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Artemita (Ancient Greek: Ἀρτεμίτα) or Artemita in Apolloniatis was a Greek[1] city in what is now eastern Iraq[2] that flourished under the Parthian Empire.

Though its exact location is not known, it was located on the major route to Khorasan, between Seleucia and the Zagros Mountains. According to Isidore of Charax, it was crossed by the river Sillas (Diyala) and was located about 82 km from Seleucia, and was also known as Chalasar.[1] It was originally a Greek (Macedonian)[3] foundation, but was later considered Parthian. In AD 31, It welcomed the Arsacid pretender Tiridates II.[4] Artemita was the birthplace of the historian Apollodorus of Artemita.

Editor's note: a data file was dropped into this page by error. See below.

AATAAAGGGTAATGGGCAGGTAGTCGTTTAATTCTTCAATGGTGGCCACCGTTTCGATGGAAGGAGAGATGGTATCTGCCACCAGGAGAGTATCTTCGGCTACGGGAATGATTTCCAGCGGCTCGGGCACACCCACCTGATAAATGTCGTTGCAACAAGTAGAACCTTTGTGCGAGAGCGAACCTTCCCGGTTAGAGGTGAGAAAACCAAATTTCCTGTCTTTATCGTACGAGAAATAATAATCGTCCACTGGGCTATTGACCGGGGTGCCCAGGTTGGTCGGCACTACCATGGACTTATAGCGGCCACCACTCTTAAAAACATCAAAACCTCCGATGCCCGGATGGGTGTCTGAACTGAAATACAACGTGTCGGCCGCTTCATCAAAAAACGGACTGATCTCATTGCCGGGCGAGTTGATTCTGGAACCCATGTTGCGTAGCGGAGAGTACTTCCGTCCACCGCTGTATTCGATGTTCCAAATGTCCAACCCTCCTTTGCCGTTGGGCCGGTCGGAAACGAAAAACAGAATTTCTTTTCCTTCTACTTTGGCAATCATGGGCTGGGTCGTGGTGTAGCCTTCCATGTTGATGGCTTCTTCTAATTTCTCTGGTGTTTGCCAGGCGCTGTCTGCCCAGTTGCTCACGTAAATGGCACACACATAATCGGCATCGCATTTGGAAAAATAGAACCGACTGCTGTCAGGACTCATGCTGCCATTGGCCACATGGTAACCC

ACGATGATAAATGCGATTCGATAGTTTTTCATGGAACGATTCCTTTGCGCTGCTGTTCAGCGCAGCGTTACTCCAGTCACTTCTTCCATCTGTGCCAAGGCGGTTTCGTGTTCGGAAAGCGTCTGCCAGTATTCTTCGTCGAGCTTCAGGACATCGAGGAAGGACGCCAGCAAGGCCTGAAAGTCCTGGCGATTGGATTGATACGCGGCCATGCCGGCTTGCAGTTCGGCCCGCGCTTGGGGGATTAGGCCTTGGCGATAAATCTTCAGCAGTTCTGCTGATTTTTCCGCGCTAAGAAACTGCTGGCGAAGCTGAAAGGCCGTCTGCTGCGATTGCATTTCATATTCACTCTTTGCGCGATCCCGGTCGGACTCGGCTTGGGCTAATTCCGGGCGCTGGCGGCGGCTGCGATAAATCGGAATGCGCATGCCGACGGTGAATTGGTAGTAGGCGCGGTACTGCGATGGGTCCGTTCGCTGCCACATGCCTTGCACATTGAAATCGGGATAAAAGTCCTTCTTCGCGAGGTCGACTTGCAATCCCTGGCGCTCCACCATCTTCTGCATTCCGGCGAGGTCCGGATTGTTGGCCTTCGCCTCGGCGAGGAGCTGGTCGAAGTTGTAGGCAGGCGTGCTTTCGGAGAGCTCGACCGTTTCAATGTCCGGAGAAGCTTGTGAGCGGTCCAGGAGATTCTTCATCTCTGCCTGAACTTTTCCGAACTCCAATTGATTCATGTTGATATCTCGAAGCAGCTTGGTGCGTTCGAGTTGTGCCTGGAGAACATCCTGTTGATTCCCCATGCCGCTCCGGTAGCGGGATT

See also[edit]


  1. ^ a b Isidore of Charax, Parthian Stations, paragraph 2.
  2. ^ Smith, William (1852). Dictionary of Greek and Roman Geography (Abacaenum – Hytanis). 1. Boston: Little, Brown. p. 227. 
  3. ^ Pliny the Elder, (Nat. his. 6.117)
  4. ^ Tacitus, Annals, 6.41.

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